In accordance with my prior patent, golf clubs of the set arranged in increasing order of loft angle are provided with a progressively greater sole angle, where the sole angle is an angle measured from the vertical plane to a sole plane S tangent to the sole l6 and parallel to the central portion of the leading edge 14 of the club head. In the case of the midrange club, the sole angle is selected to be equal to 90, or very nearly so, such that the angle between the horizontal plane and the sole plane is equal to or substantially equal to 0 as shown in FIG. 2. For irons of smaller loft than the loft of the midrange club, the sole angle is less than 90 as shown in FIG. 3 for a No. 3 iron. The complementary angle B is shown for convenience, it being understood that the sole angle is 90 i B. Since the angle B is negative for a club of smaller loft than the midrange club as shown, the sole angle is by this designation less than 90. For a club of greater loft than the midrange club, the angle B is positive for a sole angle greater than 90, as shown in FIGS. 5 and 6 for the No. 9 and No. 11 irons.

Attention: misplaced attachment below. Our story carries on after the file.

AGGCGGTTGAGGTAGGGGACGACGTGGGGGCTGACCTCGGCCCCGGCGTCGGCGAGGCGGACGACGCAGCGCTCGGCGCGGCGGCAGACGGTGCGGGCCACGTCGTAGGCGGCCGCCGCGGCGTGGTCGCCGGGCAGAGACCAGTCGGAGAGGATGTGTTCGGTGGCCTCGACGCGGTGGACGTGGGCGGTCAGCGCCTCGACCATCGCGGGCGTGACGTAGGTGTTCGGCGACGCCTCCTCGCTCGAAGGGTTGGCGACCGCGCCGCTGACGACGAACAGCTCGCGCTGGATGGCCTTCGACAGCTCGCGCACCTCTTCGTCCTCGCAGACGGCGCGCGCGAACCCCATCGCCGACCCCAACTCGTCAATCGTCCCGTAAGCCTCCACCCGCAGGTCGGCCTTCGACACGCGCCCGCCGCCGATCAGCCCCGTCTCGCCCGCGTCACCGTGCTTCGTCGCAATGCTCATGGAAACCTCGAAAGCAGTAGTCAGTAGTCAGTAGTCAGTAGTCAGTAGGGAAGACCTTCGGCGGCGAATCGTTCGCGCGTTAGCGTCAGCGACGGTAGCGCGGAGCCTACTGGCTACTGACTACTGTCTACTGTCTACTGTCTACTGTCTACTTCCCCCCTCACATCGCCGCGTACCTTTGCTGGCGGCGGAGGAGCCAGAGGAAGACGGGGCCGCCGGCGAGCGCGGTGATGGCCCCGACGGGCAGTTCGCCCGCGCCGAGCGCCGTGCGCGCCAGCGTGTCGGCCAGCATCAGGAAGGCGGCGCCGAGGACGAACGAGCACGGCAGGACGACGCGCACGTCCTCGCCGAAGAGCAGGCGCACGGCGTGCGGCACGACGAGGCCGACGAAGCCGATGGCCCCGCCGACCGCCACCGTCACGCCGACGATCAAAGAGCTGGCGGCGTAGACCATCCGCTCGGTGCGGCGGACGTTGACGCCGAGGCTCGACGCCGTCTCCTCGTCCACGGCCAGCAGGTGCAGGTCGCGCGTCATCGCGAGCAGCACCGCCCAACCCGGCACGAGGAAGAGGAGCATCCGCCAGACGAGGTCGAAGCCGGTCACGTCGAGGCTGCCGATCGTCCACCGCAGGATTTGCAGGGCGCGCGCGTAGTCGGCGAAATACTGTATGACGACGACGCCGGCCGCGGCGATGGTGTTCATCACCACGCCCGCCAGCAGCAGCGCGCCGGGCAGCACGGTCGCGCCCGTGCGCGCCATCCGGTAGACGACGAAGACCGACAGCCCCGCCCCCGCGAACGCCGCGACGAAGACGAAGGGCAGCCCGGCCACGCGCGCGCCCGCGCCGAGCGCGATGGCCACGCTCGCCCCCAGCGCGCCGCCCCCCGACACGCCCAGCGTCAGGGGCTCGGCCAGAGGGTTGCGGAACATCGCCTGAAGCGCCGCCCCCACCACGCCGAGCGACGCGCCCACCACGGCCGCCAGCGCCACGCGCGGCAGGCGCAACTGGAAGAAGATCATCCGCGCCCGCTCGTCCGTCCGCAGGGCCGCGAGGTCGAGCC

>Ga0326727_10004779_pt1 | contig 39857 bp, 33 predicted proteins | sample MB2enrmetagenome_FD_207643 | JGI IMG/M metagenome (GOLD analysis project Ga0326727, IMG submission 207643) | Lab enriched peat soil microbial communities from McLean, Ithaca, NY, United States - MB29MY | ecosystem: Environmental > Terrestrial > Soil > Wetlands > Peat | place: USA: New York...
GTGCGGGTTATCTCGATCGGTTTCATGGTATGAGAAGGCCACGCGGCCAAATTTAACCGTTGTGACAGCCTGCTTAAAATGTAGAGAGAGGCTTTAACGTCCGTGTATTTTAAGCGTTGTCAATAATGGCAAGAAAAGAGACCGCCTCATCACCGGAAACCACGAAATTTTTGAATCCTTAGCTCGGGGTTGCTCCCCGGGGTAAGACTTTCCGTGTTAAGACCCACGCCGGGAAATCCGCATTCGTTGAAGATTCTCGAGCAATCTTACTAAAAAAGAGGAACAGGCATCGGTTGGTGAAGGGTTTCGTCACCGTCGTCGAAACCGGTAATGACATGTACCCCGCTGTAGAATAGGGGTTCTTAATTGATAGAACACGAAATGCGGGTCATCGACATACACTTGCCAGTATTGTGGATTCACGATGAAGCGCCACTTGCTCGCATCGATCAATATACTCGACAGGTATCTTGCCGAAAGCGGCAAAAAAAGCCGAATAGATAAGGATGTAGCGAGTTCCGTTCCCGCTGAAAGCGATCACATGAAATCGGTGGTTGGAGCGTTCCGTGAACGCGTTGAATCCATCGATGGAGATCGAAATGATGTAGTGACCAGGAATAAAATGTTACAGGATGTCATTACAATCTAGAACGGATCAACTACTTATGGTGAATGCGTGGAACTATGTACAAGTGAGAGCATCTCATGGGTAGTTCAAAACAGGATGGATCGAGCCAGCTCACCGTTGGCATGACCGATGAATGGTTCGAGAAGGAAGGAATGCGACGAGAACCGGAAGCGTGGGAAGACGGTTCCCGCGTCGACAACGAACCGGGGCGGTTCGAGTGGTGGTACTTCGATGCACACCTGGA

The improvement over my prior invention with respect to the sole angle is a bevel in the trailing portion 16 of the sole 16 which leaves a ridge 17 extending from the toe 18 to the heel l9 everywhere approximately midway between the leading edge 14 and the trailing edge 20 of the sole as shown in FIG. 4 for the midrange club and passing through the neutral axis of the club head. The neutral axis is a plumb line from a point at approximately the middle of the grip (not shown) when the club is suspended from that point.